pedro reyes places carved stone sculptures in dialogue with drawings on amate paper at lisson gallery

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By June 18 at New York’s Lisson Gallery, artist Pedro Reyes presents a series of new sculptures and works on paper drawn from the language and symbols of pre-Columbian civilizations. the exhibition, tlali – translated as “earth” from the Aztec language nahuatl — discusses the origins and history of the name of the American continent, recalling its foundations.

“it is imperative for a Mexican artist to learn Nahuatl”, reyes shares. “In proportion to the use of Latin in the United States, many places in Mexico have names in Nahuatl, so learning the language is vital to understanding the geography and anthropology of the region. the exhibition presents fourteen carved stone sculptures in dialogue with eleven drawings on amate through a presentation that engages with Mayan, Olmec, Toltec and Mexican heritage.

pedro reyes: tlali, exhibition view | 504 West 24th Street, New York | May 6 – June 17, 2021
all images © pedro reyes, courtesy lisson gallery

everyone works in tlali at lisson gallery is given a Nahuatl title linked to pre-Columbian symbolism. Carved directly into the stone, the sculptures honor an ancient artistic practice and pay homage to a discipline that spans more than thirty-five centuries. the eyes the carvings exhibit the distinct geometric vocabulary used to represent human figures or architectural models by Mesoamerican civilizations. made of red tezontle, volcanic stone, jadeite and white marble, the monumental works continue reyes’ deeply political practice through the creation of new totemic and abstract forms.

lisson gallery
tlali, 2020 | volcanic stone | 82x68x100cm; 32 1/4 x 26 3/4 x 39 1/4 in

exhibition highlights include coatl (snake)a volcanic stone sculpture over 13 feet tall that echoes the rhythmic movement of a rattlesnake. another totemic structure, huehueteotl (the ancient god of fire)recalls the monumentality of classical pre-Columbian sculpture the atlanteans of tula — Toltec warriors who supported temple structures. meanwhile, upstairs in the gallery, ueueyeyeko (ancient knowledge) includes a series of marble sculptures that allude to the plethora of symbolic objects found at a burial site. these works seek to comment on how this act of detachment likely differs from our experience of offerings today, given the emphasis on personal property.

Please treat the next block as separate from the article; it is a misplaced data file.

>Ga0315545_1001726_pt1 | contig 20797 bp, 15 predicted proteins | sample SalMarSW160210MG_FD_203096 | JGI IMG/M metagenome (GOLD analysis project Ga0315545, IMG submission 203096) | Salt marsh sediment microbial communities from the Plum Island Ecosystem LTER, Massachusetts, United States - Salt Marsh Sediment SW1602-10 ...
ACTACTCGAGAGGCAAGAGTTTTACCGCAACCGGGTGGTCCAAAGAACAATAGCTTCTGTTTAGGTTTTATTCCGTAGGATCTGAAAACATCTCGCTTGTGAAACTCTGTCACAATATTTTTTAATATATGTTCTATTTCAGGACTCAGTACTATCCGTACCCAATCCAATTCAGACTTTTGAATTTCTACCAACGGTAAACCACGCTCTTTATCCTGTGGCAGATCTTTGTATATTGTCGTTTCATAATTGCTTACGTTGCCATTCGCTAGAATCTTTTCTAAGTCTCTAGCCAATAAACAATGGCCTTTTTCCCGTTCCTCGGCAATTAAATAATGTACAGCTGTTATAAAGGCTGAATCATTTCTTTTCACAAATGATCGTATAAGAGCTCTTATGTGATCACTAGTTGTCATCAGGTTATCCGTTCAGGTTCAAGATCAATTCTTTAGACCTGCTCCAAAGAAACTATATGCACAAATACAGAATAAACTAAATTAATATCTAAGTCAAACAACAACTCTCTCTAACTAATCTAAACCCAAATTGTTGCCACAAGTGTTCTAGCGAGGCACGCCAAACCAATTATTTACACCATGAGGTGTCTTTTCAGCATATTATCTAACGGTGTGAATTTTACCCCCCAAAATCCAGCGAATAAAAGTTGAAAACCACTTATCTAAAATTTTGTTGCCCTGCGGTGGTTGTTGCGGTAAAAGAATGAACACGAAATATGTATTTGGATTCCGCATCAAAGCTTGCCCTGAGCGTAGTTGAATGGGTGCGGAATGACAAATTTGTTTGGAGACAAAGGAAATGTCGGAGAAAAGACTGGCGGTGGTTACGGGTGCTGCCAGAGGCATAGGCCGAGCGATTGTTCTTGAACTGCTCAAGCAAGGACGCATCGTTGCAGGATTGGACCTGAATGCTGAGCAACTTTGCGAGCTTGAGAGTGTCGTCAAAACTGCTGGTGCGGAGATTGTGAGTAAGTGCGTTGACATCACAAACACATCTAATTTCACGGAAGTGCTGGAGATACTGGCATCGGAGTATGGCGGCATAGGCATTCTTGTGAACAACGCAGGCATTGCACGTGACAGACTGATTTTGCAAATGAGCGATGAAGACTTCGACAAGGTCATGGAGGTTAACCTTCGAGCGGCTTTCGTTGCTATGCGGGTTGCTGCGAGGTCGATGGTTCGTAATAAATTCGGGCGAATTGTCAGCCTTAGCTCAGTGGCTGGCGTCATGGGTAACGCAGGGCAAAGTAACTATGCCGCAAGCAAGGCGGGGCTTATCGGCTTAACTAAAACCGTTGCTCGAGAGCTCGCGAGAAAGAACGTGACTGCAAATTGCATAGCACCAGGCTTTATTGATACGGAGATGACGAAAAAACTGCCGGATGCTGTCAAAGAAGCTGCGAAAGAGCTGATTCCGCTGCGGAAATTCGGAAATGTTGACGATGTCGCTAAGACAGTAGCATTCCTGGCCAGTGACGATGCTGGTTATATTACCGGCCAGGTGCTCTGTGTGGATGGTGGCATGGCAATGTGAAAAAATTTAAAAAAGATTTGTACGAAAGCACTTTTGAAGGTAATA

‘Mexicans have two obsessions. a sympathy for death and a love for flowers,’ once said the mexican poet carlos pellicer. reyes makes another reference to this notion in white marble xochitl (flower). Pre-Columbian ruler and poet Nezahualcóyotl evokes the crucial importance of the flower in Mesoamerican philosophy, proposing it as a metaphor for the ephemeral nature of life.

lisson gallery
pedro reyes: tlali, exhibition view

the set of sculptural objects is flanked on either side by eleven vertical drawings that continue the artist’s dialogue with Mesoamerican typology. Resembling political banners, these monumental works on handmade Mexican amate paper serve as an index of language, an arrangement of symbols and patterns that reflect pre-Columbian ethnology.

lisson gallery
pedro reyes: tlali, exhibition view

lisson gallery
pedro reyes: tlali, exhibition view

lisson gallery
pedro reyes: tlali, exhibition view

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